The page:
Charles Hall’s Fair Deal Cafe

©by Leo Adam Biga

Originally appeared in the New Horizons and The Reader

 

As landmarks go, the Fair Deal Cafe doesn’t look like much. The drab exterior is distressed by age and weather. Inside, it is a plain throwback to classic diners with its formica-topped tables, tile floor, glass-encased dessert counter and tin-stamped ceiling. Like the decor, the prices seem left over from another era, with most meals costing well under $6. What it lacks in ambience, it makes up for in the quality of its food, which has been praised in newspapers from Denver to Chicago.

Owner and chef Charles Hall has made The Fair Deal the main course in Omaha for authentic soul food since the early 1950s, dishing-up delicious down home fare with a liberal dose of Southern seasoning and Midwest hospitality. Known near and far, the Fair Deal has seen some high old times in its day.

Located at 2118 No. 24th Street, the cafe is where Hall met his second wife, Audentria (Dennie), his partner at home and in business for 40 years. She died in 1997. The couple shared kitchen duties (“She bringing up breakfast and me bringing up dinner,” is how Hall puts it.) until she fell ill in 1996. These days, without his beloved wife around “looking over my shoulder and telling me what to do,” the place seems awfully empty to Hall. “It’s nothing like it used to be,” he said. In its prime, it was open dawn to midnight six days a week, and celebrities (from Bill Cosby to Ella Fitzgerald to Jesse Jackson) often passed through. When still open Sundays, it was THE meeting place for the after-church crowd. Today, it is only open for lunch and breakfast.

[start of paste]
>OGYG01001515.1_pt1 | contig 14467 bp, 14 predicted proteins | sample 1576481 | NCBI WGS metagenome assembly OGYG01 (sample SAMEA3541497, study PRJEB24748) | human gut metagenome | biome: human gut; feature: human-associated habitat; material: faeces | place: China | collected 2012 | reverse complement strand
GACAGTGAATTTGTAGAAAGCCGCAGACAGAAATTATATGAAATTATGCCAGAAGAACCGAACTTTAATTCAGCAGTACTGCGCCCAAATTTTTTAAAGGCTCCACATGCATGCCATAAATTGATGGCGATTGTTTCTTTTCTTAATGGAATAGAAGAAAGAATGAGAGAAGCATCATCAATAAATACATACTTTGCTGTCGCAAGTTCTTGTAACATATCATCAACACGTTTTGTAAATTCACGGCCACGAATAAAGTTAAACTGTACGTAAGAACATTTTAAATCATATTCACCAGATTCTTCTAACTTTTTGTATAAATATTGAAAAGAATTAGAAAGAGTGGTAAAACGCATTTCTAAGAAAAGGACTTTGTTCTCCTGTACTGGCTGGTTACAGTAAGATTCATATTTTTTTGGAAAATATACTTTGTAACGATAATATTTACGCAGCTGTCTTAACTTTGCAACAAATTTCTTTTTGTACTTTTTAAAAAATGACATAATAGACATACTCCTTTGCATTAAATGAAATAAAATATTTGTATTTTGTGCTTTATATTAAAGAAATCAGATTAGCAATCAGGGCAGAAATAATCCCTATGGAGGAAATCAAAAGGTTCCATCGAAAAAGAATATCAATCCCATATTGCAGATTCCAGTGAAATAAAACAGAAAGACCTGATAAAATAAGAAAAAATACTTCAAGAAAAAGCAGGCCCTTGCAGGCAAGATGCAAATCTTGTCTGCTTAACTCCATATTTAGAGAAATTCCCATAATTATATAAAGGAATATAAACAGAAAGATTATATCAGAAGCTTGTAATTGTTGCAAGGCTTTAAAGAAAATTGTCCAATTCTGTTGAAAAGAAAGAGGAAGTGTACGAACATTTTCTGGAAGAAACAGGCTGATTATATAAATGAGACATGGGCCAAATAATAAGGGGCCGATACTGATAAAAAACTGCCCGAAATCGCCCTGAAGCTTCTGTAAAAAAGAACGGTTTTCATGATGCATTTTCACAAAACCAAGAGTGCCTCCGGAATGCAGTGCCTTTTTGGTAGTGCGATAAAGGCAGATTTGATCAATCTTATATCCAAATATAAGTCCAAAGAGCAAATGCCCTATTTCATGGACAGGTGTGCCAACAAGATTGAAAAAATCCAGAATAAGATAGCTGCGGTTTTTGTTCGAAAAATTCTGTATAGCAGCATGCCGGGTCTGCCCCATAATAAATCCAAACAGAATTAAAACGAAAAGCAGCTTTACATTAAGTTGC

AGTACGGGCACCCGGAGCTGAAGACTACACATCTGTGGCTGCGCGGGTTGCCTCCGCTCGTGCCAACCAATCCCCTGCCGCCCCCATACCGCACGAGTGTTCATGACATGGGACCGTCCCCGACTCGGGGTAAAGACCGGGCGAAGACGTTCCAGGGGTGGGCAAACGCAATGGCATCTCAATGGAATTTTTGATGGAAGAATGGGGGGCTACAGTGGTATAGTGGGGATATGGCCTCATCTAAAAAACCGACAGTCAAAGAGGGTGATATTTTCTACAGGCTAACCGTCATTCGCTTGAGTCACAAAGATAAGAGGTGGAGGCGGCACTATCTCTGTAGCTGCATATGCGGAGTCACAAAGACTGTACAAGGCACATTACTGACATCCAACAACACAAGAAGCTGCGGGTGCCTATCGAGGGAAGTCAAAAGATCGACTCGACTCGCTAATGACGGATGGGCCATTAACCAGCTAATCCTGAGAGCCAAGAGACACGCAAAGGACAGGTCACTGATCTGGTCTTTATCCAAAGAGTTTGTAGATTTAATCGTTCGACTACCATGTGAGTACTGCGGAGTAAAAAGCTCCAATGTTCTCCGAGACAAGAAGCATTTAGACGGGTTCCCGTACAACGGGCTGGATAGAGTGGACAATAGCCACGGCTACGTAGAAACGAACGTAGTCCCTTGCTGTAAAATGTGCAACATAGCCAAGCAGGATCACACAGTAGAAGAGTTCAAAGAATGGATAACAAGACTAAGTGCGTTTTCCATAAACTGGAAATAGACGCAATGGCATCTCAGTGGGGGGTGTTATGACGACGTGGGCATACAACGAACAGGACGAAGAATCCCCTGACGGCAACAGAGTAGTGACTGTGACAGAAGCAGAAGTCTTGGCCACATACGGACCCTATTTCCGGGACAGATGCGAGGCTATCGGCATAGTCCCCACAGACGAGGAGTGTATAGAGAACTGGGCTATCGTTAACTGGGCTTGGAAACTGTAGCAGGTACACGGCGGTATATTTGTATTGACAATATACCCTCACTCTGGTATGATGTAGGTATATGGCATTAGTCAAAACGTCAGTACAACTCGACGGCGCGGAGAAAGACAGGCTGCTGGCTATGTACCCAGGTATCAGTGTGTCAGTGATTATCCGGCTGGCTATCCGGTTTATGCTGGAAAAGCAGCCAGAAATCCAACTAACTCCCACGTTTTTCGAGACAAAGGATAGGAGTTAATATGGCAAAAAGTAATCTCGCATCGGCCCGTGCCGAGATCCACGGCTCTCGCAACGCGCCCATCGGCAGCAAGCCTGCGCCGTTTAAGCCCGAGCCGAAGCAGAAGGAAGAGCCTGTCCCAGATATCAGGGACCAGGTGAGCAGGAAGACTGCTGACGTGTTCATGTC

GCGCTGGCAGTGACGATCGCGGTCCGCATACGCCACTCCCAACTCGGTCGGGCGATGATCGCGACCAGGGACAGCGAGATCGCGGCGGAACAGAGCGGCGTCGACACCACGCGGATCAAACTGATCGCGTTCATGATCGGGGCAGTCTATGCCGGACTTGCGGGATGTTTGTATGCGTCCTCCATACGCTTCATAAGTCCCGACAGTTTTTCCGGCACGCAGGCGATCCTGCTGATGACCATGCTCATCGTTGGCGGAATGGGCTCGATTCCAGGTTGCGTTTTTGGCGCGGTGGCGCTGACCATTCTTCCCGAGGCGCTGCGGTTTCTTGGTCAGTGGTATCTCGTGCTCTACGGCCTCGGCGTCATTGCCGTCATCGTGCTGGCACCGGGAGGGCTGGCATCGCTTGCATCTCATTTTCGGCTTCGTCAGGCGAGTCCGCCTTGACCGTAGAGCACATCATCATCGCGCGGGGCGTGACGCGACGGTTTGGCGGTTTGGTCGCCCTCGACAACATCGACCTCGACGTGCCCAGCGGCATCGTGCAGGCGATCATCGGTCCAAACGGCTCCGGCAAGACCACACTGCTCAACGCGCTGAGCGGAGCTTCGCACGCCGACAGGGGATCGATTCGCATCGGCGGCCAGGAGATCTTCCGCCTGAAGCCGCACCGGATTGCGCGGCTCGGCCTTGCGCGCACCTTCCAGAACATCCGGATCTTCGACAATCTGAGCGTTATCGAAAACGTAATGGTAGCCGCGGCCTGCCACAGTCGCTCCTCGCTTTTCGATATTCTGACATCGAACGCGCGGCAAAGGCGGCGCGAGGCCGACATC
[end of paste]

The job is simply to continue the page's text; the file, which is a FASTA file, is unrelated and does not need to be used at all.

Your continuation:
The place, virtually unchanged since it opened sometime in the 1940s (nobody is exactly sure when), is one of those hole-in-the-wall joints steeped in history and character. During the Civil Rights struggle it was commonly referred to as “the black city hall” for the melting pot of activists, politicos and dignitaries gathered there to hash-out issues over steaming plates of food. While not quite the bustling crossroads or nerve center it once was, a faithful crowd of blue and white collar diners still enjoy good eats and robust conversation there.

Fair Deal Cafe

 

 

 

 

 

 

 

 

 

 

 

 

 

 

 

 

 

 

 

 

 

 

 

 

 

 

 

Running the place is more of “a chore” now for Hall, whose step-grandson Troy helps out. After years of talking about selling the place, Hall is finally preparing to turn it over to new blood, although he expects to stay on awhile to break-in the new, as of now unannounced, owners. “I’m so happy,” he said. “I’ve been trying so hard and so long to sell it. I’m going to help the new owners ease into it as much as I can and teach them what I have been doing, because I want them to make it.” What will Hall do with all his new spare time? “I don’t know, but I look forward to sitting on my butt for a few months.” After years of rising at 4:30 a.m. to get a head-start on preparing grits, rice and potatoes for the cafe’s popular breakfast offerings, he can finally sleep past dawn.

The 80-year-old Hall is justifiably proud of the legacy he will leave behind. The secret to his and the cafe’s success, he said, is really no secret at all — just “hard work.” No short-cuts are taken in preparing its genuine comfort food, whose made-from-scratch favorites include greens, beans, black-eyed peas, corn bread, chops, chitlins, sirloin tips, ham-hocks, pig’s feet, ox tails and candied sweet potatoes.